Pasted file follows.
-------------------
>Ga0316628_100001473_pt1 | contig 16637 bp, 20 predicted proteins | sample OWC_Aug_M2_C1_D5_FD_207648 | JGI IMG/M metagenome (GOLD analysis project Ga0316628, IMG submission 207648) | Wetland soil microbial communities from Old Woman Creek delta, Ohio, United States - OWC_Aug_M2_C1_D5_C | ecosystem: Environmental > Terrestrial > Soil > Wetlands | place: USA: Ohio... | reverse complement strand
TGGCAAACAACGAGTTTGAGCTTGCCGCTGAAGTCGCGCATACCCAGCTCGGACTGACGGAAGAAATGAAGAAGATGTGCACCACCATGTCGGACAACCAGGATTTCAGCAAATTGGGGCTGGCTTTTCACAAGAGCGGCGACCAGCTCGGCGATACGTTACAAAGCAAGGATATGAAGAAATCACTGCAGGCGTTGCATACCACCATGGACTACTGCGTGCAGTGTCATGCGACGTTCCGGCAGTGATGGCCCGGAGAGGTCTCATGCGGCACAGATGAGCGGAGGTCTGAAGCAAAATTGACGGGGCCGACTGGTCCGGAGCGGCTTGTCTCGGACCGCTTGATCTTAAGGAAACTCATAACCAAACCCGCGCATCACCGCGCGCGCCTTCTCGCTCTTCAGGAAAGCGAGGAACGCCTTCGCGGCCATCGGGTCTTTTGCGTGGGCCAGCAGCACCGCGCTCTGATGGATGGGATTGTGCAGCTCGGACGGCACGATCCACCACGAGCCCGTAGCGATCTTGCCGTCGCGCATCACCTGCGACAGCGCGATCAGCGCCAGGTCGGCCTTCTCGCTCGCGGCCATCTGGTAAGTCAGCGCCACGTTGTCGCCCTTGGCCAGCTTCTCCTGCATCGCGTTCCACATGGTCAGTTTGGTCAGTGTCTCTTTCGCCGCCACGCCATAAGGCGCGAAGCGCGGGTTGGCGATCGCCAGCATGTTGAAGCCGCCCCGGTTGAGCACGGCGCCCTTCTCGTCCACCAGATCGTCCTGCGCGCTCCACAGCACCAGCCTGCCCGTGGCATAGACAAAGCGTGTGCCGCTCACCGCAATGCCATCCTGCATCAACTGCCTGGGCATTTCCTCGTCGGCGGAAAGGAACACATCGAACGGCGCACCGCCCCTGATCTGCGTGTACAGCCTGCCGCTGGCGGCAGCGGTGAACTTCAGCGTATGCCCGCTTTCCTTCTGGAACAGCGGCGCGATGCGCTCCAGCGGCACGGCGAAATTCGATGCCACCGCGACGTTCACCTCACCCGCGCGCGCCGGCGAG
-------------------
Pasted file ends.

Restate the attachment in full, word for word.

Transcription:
>Ga0316628_100001473_pt1 | contig 16637 bp, 20 predicted proteins | sample OWC_Aug_M2_C1_D5_FD_207648 | JGI IMG/M metagenome (GOLD analysis project Ga0316628, IMG submission 207648) | Wetland soil microbial communities from Old Woman Creek delta, Ohio, United States - OWC_Aug_M2_C1_D5_C | ecosystem: Environmental > Terrestrial > Soil > Wetlands | place: USA: Ohio... | reverse complement strand
TGGCAAACAACGAGTTTGAGCTTGCCGCTGAAGTCGCGCATACCCAGCTCGGACTGACGGAAGAAATGAAGAAGATGTGCACCACCATGTCGGACAACCAGGATTTCAGCAAATTGGGGCTGGCTTTTCACAAGAGCGGCGACCAGCTCGGCGATACGTTACAAAGCAAGGATATGAAGAAATCACTGCAGGCGTTGCATACCACCATGGACTACTGCGTGCAGTGTCATGCGACGTTCCGGCAGTGATGGCCCGGAGAGGTCTCATGCGGCACAGATGAGCGGAGGTCTGAAGCAAAATTGACGGGGCCGACTGGTCCGGAGCGGCTTGTCTCGGACCGCTTGATCTTAAGGAAACTCATAACCAAACCCGCGCATCACCGCGCGCGCCTTCTCGCTCTTCAGGAAAGCGAGGAACGCCTTCGCGGCCATCGGGTCTTTTGCGTGGGCCAGCAGCACCGCGCTCTGATGGATGGGATTGTGCAGCTCGGACGGCACGATCCACCACGAGCCCGTAGCGATCTTGCCGTCGCGCATCACCTGCGACAGCGCGATCAGCGCCAGGTCGGCCTTCTCGCTCGCGGCCATCTGGTAAGTCAGCGCCACGTTGTCGCCCTTGGCCAGCTTCTCCTGCATCGCGTTCCACATGGTCAGTTTGGTCAGTGTCTCTTTCGCCGCCACGCCATAAGGCGCGAAGCGCGGGTTGGCGATCGCCAGCATGTTGAAGCCGCCCCGGTTGAGCACGGCGCCCTTCTCGTCCACCAGATCGTCCTGCGCGCTCCACAGCACCAGCCTGCCCGTGGCATAGACAAAGCGTGTGCCGCTCACCGCAATGCCATCCTGCATCAACTGCCTGGGCATTTCCTCGTCGGCGGAAAGGAACACATCGAACGGCGCACCGCCCCTGATCTGCGTGTACAGCCTGCCGCTGGCGGCAGCGGTGAACTTCAGCGTATGCCCGCTTTCCTTCTGGAACAGCGGCGCGATGCGCTCCAGCGGCACGGCGAAATTCGATGCCACCGCGACGTTCACCTCACCCGCGCGCGCCGGCGAG